Why Billy Corgan Refuses to Play Some Classic Songs Live
source: townsquare.media

Why Billy Corgan Refuses to Play Some Classic Songs Live

Why Billy Corgan Refuses to Play Some Classic Songs Live

Billy Corgan, the iconic frontman of the Smashing Pumpkins, has made it clear that he won’t be pressured into playing the band’s classic hits during live performances. In a recent interview with Kerrang, Corgan emphasized his stance on the matter, stating that he only plays songs he genuinely wants to perform, regardless of their popularity.

“I don’t play any songs I don’t want to play. I don’t care if they’re a classic or not,” Corgan asserted. “If I don’t want to play it, I just don’t play it. I don’t put that on the audience like, ‘Well, I’ve got to play this one for you.’ I think that’s kind of cheese.”

While Corgan acknowledges that fans’ desire to hear their favorite songs isn’t inherently negative, he warns that artists can’t dwell in the past. “It’s the death of any artist,” he remarked. He elaborated on the internal struggle artists face, likening it to having a devil on one shoulder and an angel on the other. The devil tempts with the promise of an easy night if they play crowd-pleasers, but Corgan insists that’s not the reason to be on stage.

He believes that fans don’t want to see “some aging relic” and that new music is crucial for emotionally engaging performances. Corgan has spent years finding a balance between old and new material, a concept that took him a long time to grasp. He explained that understanding the audience’s perspective helped him soften his stance and realize that his previous position might have been too “arty.”

The Smashing Pumpkins have a busy tour schedule this summer, starting with European dates alongside Weezer in June. They will return to the U.S. in July for the Saviors tour with Green Day and Rancid, performing in stadiums across the country until late September.

Despite the band’s success in the ’90s, Corgan’s public persona has often overshadowed his musical achievements. He admits that his reactionary nature sometimes led him to overcompensate, but he has since found a more balanced approach. “I’m really happy to play the songs in the way they were recorded, in a way that the whole history of the band is respected,” he said. “But I’m not a slave to do it.”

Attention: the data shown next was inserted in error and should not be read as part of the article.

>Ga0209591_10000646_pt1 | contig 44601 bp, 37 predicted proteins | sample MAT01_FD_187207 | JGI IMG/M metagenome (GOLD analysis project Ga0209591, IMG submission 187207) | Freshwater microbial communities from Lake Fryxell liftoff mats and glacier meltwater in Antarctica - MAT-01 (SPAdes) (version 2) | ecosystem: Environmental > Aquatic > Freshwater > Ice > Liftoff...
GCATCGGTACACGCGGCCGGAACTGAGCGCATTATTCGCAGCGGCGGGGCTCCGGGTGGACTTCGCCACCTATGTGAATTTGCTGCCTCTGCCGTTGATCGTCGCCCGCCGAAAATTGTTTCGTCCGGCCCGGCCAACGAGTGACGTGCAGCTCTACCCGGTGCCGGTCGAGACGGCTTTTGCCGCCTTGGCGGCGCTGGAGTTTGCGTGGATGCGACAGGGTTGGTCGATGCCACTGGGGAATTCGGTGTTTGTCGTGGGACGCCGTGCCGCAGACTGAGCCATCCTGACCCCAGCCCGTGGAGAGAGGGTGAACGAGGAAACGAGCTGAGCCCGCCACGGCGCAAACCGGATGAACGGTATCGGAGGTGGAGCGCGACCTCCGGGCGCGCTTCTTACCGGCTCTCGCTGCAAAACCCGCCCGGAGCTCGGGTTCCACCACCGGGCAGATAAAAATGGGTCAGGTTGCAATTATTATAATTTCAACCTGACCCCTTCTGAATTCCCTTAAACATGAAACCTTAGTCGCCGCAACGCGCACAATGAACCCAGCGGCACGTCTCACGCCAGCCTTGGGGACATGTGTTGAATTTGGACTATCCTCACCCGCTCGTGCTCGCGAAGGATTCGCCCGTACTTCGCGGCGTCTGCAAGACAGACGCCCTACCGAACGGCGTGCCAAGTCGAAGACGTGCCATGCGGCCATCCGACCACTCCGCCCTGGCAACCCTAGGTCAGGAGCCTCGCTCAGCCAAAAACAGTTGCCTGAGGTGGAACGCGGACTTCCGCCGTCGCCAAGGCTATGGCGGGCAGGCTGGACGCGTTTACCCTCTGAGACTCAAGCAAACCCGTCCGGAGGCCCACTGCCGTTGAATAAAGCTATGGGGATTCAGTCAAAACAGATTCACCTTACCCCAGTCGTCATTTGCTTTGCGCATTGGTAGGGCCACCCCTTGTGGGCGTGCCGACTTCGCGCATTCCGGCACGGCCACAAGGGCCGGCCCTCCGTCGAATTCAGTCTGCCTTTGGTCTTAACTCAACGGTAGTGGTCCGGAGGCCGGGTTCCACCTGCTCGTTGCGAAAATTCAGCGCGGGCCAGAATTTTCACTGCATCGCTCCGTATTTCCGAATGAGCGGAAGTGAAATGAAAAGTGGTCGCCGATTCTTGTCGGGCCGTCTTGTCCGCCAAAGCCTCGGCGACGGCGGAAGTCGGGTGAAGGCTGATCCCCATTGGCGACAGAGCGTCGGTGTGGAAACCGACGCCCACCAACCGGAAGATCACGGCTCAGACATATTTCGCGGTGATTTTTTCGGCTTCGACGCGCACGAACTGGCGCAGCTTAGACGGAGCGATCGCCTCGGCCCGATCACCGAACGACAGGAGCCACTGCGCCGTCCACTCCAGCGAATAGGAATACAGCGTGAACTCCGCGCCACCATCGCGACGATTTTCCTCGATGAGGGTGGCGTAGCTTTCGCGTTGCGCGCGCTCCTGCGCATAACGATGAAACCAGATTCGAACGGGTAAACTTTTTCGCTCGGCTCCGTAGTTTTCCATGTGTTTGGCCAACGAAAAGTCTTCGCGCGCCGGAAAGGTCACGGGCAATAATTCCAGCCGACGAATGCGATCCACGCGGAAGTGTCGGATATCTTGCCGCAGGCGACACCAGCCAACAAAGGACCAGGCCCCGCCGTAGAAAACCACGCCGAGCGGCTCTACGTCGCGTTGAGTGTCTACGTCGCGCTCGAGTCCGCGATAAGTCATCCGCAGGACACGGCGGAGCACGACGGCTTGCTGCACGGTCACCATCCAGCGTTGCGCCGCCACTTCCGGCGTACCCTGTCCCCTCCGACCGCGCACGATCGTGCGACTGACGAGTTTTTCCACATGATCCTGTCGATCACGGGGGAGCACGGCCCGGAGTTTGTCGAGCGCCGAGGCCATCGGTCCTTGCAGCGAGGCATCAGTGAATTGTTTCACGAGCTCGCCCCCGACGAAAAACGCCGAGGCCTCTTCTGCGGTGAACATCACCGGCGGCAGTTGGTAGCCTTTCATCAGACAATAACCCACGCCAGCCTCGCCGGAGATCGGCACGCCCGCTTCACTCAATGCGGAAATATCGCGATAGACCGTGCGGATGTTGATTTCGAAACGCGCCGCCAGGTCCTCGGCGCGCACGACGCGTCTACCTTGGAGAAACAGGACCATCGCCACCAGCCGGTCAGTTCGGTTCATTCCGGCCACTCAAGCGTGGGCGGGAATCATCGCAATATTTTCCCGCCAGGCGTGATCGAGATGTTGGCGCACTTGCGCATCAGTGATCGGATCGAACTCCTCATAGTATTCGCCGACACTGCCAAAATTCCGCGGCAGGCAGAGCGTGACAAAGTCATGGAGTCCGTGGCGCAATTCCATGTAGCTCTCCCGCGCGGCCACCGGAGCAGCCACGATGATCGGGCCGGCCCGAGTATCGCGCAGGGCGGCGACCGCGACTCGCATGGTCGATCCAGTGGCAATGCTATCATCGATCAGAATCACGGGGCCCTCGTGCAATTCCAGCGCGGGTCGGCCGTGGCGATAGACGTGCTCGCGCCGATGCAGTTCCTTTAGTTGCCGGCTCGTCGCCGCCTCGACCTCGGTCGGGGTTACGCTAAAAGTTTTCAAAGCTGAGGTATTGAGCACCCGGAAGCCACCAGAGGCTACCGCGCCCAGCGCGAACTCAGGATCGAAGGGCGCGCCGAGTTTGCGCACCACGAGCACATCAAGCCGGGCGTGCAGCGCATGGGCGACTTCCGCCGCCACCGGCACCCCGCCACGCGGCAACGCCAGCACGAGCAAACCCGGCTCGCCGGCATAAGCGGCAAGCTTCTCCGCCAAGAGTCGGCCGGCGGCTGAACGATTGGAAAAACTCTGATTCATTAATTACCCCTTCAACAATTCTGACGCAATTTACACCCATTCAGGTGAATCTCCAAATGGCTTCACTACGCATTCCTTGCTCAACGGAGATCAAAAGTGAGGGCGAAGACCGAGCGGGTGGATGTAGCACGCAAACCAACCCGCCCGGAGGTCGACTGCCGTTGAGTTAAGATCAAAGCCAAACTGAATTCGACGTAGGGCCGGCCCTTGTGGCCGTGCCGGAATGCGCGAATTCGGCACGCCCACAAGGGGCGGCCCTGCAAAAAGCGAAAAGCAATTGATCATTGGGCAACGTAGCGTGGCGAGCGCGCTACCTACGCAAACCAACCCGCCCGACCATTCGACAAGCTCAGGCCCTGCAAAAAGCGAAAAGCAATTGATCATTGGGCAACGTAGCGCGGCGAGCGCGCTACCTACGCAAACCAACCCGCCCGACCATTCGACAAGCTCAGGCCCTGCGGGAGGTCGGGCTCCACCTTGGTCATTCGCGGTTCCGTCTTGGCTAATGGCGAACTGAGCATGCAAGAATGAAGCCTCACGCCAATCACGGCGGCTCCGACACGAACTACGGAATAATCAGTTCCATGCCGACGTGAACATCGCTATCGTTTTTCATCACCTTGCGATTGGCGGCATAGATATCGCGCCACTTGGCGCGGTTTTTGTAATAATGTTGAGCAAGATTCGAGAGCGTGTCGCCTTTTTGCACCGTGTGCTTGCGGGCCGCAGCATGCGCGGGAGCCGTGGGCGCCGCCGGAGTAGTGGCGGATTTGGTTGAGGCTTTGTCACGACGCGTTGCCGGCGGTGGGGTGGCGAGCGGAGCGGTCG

Corgan’s refusal to play certain classic songs is rooted in his desire to stay true to himself and his art. He believes that being an independent artist allows him the freedom to make these choices without being beholden to anyone. “I’ve saved all my money, I don’t need to do or be anything,” he stated. “I’m an independent artist, I’m not on a label, I literally just do what I want to do.”

He also touched on the cultural expectation for artists to remain frozen in their most successful eras. Corgan noted that this mentality is outdated and that rock and roll can have a future beyond its initial burst of fame. He pointed to other long-lasting bands like AC/DC and the Rolling Stones as examples of artists who continue to release new music and evolve.

For Corgan, the key to longevity is releasing high-quality new music. He differentiates himself from peers who are content to coast on past glories. “I refuse to become an oldies act. I’m just not interested. I think it’s boring,” he declared. “If you want to come and only hear five songs, they might get those songs, but that’s not what the show is about.”

As the Smashing Pumpkins approach their 35th anniversary, Corgan is focused on preserving the band’s legacy and continuing to create meaningful music. He believes that the band’s unique voice has endured and that they are back on the path they should have stayed on. “We were the ones who walked away from it; nobody took us off our game. And now we’re back to doing what we’re good at,” he concluded.